Zinc and Kidney Disease: A Review

Ashkan Abdollahi, Aria Ghahramani, Nasrollah Ghahramani

Research output: Contribution to journalReview articlepeer-review

2 Scopus citations

Abstract

Zinc is the second most abundant essential trace element in the human body with important regulatory functions in cellular and subcellular levels in several tissues. Zinc deficiency is associated with the development and progression of chronic kidney disease (CKD) and its complications. With the progression of CKD to end-stage kidney disease (ESKD) and initiation of dialysis, zinc is further removed from the body, potentiating the zinc deficiency. Dietary intake plays a major role in zinc-deficiency-related risks and progression of CKD. By taking into account the evidence from clinical studies depicting the mutual correlations between zinc and CKD, and the plausibility based on animal studies, it can be deduced that zinc deficiency has a causative role in CKD and its progression. This review highlights the role of zinc deficiency in kidney disease and the possible indication for supplementation of zinc at various stages of CKD.  DOI: 10.52547/ijkd.6702.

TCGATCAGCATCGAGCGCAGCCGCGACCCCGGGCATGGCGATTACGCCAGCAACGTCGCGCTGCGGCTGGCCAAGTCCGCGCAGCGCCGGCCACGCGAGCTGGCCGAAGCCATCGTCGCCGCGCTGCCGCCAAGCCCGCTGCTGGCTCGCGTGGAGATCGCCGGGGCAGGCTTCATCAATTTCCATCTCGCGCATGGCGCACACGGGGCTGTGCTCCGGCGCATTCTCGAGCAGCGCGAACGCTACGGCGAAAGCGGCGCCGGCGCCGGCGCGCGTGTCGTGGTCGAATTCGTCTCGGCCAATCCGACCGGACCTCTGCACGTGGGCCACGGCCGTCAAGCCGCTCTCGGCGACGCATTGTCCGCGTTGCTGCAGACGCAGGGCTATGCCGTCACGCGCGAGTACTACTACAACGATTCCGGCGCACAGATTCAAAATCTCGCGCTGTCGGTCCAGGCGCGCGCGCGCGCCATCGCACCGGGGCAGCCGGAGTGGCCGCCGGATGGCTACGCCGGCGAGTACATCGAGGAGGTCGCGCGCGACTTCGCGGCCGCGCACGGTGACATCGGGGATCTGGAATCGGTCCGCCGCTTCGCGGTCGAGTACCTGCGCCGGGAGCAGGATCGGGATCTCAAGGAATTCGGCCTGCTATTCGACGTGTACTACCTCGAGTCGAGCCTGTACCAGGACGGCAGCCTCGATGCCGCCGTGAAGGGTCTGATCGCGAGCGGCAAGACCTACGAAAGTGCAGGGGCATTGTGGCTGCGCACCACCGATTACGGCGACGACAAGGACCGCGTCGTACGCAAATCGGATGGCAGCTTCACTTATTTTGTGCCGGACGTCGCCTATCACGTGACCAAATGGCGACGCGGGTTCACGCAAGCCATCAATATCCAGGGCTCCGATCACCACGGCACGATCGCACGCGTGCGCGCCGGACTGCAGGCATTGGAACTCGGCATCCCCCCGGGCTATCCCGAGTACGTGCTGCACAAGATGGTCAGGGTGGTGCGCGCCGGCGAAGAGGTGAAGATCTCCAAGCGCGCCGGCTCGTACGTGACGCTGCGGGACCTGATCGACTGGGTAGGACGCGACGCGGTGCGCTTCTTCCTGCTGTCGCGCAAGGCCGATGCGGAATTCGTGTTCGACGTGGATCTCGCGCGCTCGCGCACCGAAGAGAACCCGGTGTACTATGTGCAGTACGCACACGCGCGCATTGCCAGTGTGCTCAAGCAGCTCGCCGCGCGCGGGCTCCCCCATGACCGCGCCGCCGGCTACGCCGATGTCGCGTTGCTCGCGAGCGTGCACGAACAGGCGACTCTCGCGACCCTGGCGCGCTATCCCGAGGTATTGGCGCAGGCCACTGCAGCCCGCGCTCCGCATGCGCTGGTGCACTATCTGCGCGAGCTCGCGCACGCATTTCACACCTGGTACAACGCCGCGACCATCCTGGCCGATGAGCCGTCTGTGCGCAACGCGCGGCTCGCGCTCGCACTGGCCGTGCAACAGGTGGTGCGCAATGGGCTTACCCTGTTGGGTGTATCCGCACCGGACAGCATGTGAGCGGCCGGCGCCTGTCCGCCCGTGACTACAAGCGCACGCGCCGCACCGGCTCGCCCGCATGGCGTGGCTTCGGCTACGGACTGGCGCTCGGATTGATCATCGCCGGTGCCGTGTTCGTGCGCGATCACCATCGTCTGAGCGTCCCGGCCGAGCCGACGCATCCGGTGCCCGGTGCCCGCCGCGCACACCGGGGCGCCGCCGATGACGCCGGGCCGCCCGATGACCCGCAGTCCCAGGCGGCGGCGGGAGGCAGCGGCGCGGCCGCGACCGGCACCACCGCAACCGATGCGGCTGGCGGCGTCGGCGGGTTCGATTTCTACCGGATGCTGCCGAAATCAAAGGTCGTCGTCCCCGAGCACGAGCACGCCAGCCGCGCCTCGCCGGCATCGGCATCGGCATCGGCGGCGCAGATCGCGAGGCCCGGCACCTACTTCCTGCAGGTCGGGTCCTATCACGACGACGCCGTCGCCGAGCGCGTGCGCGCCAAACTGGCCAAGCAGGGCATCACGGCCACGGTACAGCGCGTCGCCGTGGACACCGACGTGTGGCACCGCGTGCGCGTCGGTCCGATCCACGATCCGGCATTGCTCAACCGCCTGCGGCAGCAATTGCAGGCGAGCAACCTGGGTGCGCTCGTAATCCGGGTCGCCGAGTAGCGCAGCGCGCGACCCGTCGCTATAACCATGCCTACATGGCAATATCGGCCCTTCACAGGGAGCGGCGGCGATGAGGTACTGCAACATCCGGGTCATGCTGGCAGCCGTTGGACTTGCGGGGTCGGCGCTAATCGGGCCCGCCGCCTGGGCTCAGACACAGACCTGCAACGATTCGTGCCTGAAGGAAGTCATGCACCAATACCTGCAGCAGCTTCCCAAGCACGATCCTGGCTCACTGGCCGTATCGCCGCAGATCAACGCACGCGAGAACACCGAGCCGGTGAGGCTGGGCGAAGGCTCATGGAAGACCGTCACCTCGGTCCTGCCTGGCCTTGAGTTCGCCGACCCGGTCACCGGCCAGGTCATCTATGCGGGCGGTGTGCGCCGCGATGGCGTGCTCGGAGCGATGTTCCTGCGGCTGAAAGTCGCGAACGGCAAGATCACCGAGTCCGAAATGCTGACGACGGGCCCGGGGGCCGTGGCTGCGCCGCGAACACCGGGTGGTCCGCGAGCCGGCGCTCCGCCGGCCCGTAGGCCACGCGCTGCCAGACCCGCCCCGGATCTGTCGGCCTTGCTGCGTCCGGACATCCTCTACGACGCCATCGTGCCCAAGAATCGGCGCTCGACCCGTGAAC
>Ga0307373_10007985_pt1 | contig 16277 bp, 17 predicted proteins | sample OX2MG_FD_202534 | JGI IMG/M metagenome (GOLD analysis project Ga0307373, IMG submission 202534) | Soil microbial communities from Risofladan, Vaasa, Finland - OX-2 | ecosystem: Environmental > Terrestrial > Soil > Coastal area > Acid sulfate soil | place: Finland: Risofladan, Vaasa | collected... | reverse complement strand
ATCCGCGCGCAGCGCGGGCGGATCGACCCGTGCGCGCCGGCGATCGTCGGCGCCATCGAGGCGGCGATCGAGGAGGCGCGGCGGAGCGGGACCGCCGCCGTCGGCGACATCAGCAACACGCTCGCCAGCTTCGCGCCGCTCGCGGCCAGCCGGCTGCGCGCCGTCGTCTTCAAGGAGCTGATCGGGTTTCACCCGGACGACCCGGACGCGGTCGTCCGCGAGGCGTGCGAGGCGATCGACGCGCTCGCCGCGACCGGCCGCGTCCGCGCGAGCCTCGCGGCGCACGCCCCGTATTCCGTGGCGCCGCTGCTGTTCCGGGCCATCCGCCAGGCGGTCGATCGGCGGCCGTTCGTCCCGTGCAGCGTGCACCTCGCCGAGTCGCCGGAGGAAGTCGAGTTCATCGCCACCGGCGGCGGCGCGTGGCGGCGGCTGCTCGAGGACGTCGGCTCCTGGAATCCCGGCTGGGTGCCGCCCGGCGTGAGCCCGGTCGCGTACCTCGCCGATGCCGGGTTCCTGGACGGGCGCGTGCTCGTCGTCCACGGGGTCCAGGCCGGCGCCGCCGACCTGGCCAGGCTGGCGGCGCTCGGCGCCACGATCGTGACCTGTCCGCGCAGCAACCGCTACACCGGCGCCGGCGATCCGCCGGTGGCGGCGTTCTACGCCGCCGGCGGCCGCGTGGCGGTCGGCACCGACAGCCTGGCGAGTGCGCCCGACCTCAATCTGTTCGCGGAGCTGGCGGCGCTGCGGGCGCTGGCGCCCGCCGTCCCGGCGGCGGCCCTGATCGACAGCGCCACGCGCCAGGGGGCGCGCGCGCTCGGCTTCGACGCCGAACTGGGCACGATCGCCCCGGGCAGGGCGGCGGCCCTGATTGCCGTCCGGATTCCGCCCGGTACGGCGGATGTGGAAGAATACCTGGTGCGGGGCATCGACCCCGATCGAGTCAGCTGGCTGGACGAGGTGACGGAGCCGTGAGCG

Original languageEnglish (US)
Pages (from-to)79-87
Number of pages9
JournalIranian journal of kidney diseases
Volume16
Issue number2
StatePublished - Mar 1 2022

All Science Journal Classification (ASJC) codes

  • Nephrology

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